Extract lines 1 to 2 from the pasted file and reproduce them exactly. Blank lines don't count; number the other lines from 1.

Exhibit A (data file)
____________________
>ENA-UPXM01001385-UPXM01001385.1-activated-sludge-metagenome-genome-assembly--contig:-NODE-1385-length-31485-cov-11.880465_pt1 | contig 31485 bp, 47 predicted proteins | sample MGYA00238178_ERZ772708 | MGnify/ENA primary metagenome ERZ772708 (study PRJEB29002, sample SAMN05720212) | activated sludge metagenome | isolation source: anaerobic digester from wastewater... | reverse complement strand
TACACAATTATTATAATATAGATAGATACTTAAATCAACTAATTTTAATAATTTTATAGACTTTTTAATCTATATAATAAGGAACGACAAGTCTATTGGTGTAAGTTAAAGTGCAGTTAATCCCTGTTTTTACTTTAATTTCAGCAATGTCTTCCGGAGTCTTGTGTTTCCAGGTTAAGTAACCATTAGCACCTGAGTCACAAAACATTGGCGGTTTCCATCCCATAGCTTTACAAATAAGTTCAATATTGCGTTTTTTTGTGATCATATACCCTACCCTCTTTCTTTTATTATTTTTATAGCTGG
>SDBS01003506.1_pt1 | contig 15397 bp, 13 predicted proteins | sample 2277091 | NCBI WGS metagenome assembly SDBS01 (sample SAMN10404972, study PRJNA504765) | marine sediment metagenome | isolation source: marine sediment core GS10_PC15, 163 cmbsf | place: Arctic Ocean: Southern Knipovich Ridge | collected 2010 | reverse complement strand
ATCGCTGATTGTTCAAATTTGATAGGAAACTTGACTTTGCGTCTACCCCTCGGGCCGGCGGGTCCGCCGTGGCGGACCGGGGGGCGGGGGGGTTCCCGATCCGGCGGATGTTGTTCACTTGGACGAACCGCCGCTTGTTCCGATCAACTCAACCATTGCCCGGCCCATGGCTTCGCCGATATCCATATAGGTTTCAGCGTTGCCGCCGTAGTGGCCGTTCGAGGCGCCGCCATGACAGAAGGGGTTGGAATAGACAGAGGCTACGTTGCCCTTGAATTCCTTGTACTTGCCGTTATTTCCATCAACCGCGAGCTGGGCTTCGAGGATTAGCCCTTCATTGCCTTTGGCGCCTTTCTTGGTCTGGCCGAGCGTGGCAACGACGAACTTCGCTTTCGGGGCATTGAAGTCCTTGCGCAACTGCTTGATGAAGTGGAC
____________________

>ENA-UPXM01001385-UPXM01001385.1-activated-sludge-metagenome-genome-assembly--contig:-NODE-1385-length-31485-cov-11.880465_pt1 | contig 31485 bp, 47 predicted proteins | sample MGYA00238178_ERZ772708 | MGnify/ENA primary metagenome ERZ772708 (study PRJEB29002, sample SAMN05720212) | activated sludge metagenome | isolation source: anaerobic digester from wastewater... | reverse complement strand
TACACAATTATTATAATATAGATAGATACTTAAATCAACTAATTTTAATAATTTTATAGACTTTTTAATCTATATAATAAGGAACGACAAGTCTATTGGTGTAAGTTAAAGTGCAGTTAATCCCTGTTTTTACTTTAATTTCAGCAATGTCTTCCGGAGTCTTGTGTTTCCAGGTTAAGTAACCATTAGCACCTGAGTCACAAAACATTGGCGGTTTCCATCCCATAGCTTTACAAATAAGTTCAATATTGCGTTTTTTTGTGATCATATACCCTACCCTCTTTCTTTTATTATTTTTATAGCTGG